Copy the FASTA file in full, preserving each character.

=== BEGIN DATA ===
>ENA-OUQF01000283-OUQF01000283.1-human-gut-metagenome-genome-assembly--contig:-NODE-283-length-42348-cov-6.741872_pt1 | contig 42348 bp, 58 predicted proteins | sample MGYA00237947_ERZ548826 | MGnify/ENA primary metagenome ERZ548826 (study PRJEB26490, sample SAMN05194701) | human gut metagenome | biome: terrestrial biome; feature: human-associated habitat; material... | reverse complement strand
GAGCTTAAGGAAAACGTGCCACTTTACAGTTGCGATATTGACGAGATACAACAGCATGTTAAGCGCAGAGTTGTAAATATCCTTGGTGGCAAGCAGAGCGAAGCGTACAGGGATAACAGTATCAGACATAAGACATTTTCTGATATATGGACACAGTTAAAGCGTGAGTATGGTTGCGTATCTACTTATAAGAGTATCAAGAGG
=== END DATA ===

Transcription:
>ENA-OUQF01000283-OUQF01000283.1-human-gut-metagenome-genome-assembly--contig:-NODE-283-length-42348-cov-6.741872_pt1 | contig 42348 bp, 58 predicted proteins | sample MGYA00237947_ERZ548826 | MGnify/ENA primary metagenome ERZ548826 (study PRJEB26490, sample SAMN05194701) | human gut metagenome | biome: terrestrial biome; feature: human-associated habitat; material... | reverse complement strand
GAGCTTAAGGAAAACGTGCCACTTTACAGTTGCGATATTGACGAGATACAACAGCATGTTAAGCGCAGAGTTGTAAATATCCTTGGTGGCAAGCAGAGCGAAGCGTACAGGGATAACAGTATCAGACATAAGACATTTTCTGATATATGGACACAGTTAAAGCGTGAGTATGGTTGCGTATCTACTTATAAGAGTATCAAGAGG